I would like to see some point n' click adventures on the iPad - I guess that would make it "point and poke" - but I would imagine the userbase to be quite a niche. I do find the multimedia rich book applications that some publishers are pushing to be very exciting, but at the same time, who's going to let their 5 year old nephew play with their £600 iPad?

    Personally, I have no problem with you not developing for the iPhone/iPad if your heart's not in it.

  6. I'm completely with you there.

    Even if you are an experienced programmer, programming for iOS or Facebook is completely different from typical PC-game development. For the former, you'll need to use Objective-C - an almost esoteric programming language probably used by noone except apple. For the latter, you'll have to make a web-based game.

    Then there's a lot of cheap crap on both platforms, and it's probably difficult to compete with cheap crap if you're doing more sophisticated games of higher quality (probably even niche) - which is what most Indies seem to do. Even if not, 5$ is considered expensive for an iPhone game - how can one go any cheaper than 5$ with a decent game?

    I don't think it pays off either, even if you're a programmer.

  7. @habit79:

    Thanks!! :)

    @Joe Larson:
    That's an interesting idea (and something we're going to probably do with another engine my wife and I are developing), but I can't imagine many people would be willing to pay for the privilege of making an adventure game on an iPhone. I'm not sure it would sell enough to justify the cost and time spent making it.

    We're kind of in the same boat, and judging from what I've seen you are doing just fine!

    @jack norton:
    The randomness of it all is what scares me. I've read some "here's how much I made!" threads on the indiegamer forum, and it's terrifying to see how proud some devs are when they make a few hundred bucks in a month. That's fine if you are doing it as a hobby, but when it's your fulltime gig? No.

    Although, I will say that visual novels like Vera Blanc are infinitely more suited to the iPhone format than point-and-clicks! I imagine they are easier to program as well, but what do I know? :)

    Unity is amazing! The ability to just push a button and have it run on almost any platform is almost magical. Although the prospect of working in 3D is a bit overwhelming. Incidentally, I now have the image of Stallone's Rambo programming away on a mobile device and it is going to make me laugh ALL DAY.

    Even $5 is a ridiculous pricepoint! I sold the Shivah for $5 and that was a short, low-budget, low-res game that I was originally going to release for free. Spending much more on a game only to sell it for much less seems a bit self-defeating.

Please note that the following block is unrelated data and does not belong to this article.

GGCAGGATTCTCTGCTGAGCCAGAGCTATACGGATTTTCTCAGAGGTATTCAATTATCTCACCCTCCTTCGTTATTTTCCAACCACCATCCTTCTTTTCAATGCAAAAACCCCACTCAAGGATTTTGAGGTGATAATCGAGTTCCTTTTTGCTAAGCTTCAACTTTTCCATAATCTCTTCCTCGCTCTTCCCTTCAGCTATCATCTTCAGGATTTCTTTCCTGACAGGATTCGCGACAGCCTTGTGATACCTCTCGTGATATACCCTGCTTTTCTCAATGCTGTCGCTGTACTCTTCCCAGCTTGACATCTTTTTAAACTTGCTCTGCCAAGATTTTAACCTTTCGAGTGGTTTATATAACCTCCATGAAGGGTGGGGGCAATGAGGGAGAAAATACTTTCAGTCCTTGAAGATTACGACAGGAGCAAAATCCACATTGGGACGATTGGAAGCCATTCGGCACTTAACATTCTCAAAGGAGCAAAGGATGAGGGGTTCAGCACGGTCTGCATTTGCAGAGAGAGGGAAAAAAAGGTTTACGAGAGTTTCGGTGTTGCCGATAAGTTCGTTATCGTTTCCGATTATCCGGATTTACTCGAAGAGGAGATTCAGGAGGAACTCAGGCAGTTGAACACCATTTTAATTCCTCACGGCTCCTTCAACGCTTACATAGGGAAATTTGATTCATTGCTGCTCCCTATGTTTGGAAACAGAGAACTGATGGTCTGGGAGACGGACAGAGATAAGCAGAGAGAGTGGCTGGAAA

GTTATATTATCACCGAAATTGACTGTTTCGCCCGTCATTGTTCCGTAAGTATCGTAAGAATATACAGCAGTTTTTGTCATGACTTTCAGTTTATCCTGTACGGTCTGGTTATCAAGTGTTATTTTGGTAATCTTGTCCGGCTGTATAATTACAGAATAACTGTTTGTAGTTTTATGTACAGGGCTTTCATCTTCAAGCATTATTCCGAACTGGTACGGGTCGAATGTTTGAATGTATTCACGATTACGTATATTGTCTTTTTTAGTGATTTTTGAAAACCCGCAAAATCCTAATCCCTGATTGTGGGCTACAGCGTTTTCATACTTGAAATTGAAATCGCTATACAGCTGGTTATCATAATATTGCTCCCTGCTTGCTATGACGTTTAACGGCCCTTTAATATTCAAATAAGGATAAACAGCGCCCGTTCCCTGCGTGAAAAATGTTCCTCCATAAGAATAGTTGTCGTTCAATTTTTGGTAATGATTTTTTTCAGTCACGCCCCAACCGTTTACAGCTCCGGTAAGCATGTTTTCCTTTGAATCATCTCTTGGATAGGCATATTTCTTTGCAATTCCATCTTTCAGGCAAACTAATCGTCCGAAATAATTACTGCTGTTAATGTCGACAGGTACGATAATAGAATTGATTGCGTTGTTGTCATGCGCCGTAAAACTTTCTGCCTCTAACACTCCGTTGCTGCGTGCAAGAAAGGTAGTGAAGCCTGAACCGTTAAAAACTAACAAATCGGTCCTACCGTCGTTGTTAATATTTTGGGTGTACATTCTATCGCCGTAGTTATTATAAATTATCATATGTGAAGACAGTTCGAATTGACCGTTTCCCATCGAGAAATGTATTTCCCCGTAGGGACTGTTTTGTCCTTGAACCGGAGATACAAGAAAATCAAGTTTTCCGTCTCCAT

8. I'd be happy with just a Mac version. ;)

    Seriously though, I agree with Rambo: "I don't think every game is an automatic good fit for the iPhone" I really like my iPhone, but for obvious reasons (size, mainly, but also the different input methods), playing games on it is not the same experience as playing games on my real computers.

  9. I'm working on #1 - just recently added tentative support for Linux. If a few wrinkles can be ironed out then it opens the door to other Mono-compatible platforms, including Macs and potentially iPhone/Android.

  10. Clarvalon:
    Is this XAGE you are talking about? Porting an AGS game directly to the iPhone without having to remake it from scratch would certainly be a boon! Although I'm not sure how point-and-click would work. iPhones are more poke and drag.

  11. I think the dialog puzzles would work great on iPhone, but the environment puzzles would need some rethinking. I played Phoenix Wright: Ace Attourney on the iPod Touch and the court scenes worked flawlessly with nice, big buttons and menus, but inspecting the crime scenes (i.e. pixel hunting) turned out to be pretty awkward.

    Dave, you may want to check out the MI2 remake on iPhone if you get the chance. I hear the interface is pretty well implemented.

  12. Have you checked out Unity 3D ? It is feature rich and has the options to build for PC, MAC, Android and iPhone.

  13. Yep, that's right. I haven't given too much thought to the interface just yet, as I need to get things up and running first. By far the simplest handheld platform to target will be Windows 7 Phones, though iPhones remain a possibility. If only Macs weren't so crushingly expensive.

  14. I think, not targeting the IPhone and Androidmarket at this time is a good descision. While the market in numbers is growing on both platforms the prices for games there are very low.

    In addition screens of the devices are very small compared to a monitor. I think normal point and click will not work there.

    If I think about playing one of your games on such a small screen with sound only comming from the phone`s speaker I don´t belive its the same experience.

    So continue to work on Desception allready and don´t waste your time with thinking about IPhone and stuff ;-)

  15. I too like what Clarvalon has been doing with XAGE. It looks like that could eventually be a usable platform for Adventure games on the iPhone (and other platforms).

    Another thought on problem #3 is to split the iPhone version of the game into 3 parts and sell each part for $2.99 or even two parts for $4.99. That's definitely a bit more work to do that, but it could potentially be a way to get enough from the sale of your game.